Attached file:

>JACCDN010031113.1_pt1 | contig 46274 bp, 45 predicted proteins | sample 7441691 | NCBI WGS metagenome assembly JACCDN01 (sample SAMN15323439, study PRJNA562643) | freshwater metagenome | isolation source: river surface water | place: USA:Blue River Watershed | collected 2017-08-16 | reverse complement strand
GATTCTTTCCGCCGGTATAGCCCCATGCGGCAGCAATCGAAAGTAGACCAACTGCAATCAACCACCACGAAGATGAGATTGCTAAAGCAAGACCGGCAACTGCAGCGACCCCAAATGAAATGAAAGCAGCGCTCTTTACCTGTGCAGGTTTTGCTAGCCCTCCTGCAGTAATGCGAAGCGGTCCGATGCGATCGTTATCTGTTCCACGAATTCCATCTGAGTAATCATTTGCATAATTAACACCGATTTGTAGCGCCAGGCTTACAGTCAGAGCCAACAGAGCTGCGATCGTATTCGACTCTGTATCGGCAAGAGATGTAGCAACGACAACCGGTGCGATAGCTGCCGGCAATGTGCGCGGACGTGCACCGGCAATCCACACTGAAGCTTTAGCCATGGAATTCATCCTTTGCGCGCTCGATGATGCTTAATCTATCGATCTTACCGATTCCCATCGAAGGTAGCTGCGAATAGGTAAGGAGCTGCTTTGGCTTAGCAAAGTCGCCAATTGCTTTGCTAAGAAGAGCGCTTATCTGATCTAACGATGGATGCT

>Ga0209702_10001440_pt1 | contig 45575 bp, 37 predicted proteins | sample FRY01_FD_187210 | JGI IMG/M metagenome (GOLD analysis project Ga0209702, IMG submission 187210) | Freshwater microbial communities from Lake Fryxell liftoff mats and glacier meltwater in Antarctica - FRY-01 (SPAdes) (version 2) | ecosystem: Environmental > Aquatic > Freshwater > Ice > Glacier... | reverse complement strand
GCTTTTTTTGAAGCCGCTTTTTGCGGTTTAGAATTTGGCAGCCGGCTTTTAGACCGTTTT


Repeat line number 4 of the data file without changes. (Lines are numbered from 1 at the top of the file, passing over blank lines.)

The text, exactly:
GCTTTTTTTGAAGCCGCTTTTTGCGGTTTAGAATTTGGCAGCCGGCTTTTAGACCGTTTT